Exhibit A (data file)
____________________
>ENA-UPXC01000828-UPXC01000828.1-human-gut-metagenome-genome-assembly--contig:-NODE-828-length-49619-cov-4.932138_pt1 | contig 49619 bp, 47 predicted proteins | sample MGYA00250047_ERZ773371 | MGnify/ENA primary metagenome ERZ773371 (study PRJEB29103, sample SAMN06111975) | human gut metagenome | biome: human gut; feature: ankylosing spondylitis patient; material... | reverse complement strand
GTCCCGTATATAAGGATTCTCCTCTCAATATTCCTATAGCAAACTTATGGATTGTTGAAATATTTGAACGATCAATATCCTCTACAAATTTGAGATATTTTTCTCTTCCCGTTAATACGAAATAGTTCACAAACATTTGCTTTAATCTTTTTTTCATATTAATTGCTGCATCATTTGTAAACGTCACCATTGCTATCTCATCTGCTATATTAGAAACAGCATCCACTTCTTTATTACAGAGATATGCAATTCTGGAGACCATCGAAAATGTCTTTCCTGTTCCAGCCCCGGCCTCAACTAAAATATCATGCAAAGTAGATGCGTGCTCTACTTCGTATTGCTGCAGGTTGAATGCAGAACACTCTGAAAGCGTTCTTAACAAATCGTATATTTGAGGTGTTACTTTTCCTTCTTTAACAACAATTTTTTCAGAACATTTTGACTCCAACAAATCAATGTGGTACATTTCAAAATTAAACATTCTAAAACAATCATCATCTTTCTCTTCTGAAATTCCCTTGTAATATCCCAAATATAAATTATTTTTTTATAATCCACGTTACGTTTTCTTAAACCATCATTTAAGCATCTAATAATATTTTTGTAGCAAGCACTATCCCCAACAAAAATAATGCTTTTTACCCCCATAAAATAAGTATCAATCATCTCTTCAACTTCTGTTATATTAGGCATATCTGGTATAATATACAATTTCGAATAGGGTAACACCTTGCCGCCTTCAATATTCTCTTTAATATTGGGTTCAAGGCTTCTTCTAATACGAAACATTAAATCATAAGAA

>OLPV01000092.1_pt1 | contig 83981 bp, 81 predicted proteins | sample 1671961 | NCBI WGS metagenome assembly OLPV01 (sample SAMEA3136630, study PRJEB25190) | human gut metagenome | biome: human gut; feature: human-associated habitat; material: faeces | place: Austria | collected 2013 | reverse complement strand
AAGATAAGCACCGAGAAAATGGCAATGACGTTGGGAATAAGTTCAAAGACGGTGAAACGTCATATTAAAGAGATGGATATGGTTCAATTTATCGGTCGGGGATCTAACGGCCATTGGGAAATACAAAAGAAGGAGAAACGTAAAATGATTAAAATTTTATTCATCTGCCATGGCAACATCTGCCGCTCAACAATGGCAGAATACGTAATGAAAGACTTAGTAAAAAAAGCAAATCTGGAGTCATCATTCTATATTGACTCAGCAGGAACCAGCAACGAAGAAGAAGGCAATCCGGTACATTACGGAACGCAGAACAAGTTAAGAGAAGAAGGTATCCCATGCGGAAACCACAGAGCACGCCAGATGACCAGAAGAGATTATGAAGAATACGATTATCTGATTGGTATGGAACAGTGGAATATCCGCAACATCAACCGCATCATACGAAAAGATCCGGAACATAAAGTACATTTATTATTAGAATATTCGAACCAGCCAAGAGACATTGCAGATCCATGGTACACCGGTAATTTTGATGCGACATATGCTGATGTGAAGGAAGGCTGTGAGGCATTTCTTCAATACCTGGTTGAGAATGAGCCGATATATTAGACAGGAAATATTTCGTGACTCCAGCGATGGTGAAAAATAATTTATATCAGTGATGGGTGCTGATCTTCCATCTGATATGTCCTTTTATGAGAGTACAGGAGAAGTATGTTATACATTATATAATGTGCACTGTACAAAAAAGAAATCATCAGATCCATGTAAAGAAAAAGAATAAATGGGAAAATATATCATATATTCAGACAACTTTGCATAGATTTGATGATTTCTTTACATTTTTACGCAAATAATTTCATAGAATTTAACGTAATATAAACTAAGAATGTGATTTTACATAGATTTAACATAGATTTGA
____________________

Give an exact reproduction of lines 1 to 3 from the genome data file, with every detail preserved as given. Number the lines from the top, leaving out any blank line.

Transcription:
>ENA-UPXC01000828-UPXC01000828.1-human-gut-metagenome-genome-assembly--contig:-NODE-828-length-49619-cov-4.932138_pt1 | contig 49619 bp, 47 predicted proteins | sample MGYA00250047_ERZ773371 | MGnify/ENA primary metagenome ERZ773371 (study PRJEB29103, sample SAMN06111975) | human gut metagenome | biome: human gut; feature: ankylosing spondylitis patient; material... | reverse complement strand
GTCCCGTATATAAGGATTCTCCTCTCAATATTCCTATAGCAAACTTATGGATTGTTGAAATATTTGAACGATCAATATCCTCTACAAATTTGAGATATTTTTCTCTTCCCGTTAATACGAAATAGTTCACAAACATTTGCTTTAATCTTTTTTTCATATTAATTGCTGCATCATTTGTAAACGTCACCATTGCTATCTCATCTGCTATATTAGAAACAGCATCCACTTCTTTATTACAGAGATATGCAATTCTGGAGACCATCGAAAATGTCTTTCCTGTTCCAGCCCCGGCCTCAACTAAAATATCATGCAAAGTAGATGCGTGCTCTACTTCGTATTGCTGCAGGTTGAATGCAGAACACTCTGAAAGCGTTCTTAACAAATCGTATATTTGAGGTGTTACTTTTCCTTCTTTAACAACAATTTTTTCAGAACATTTTGACTCCAACAAATCAATGTGGTACATTTCAAAATTAAACATTCTAAAACAATCATCATCTTTCTCTTCTGAAATTCCCTTGTAATATCCCAAATATAAATTATTTTTTTATAATCCACGTTACGTTTTCTTAAACCATCATTTAAGCATCTAATAATATTTTTGTAGCAAGCACTATCCCCAACAAAAATAATGCTTTTTACCCCCATAAAATAAGTATCAATCATCTCTTCAACTTCTGTTATATTAGGCATATCTGGTATAATATACAATTTCGAATAGGGTAACACCTTGCCGCCTTCAATATTCTCTTTAATATTGGGTTCAAGGCTTCTTCTAATACGAAACATTAAATCATAAGAA

>OLPV01000092.1_pt1 | contig 83981 bp, 81 predicted proteins | sample 1671961 | NCBI WGS metagenome assembly OLPV01 (sample SAMEA3136630, study PRJEB25190) | human gut metagenome | biome: human gut; feature: human-associated habitat; material: faeces | place: Austria | collected 2013 | reverse complement strand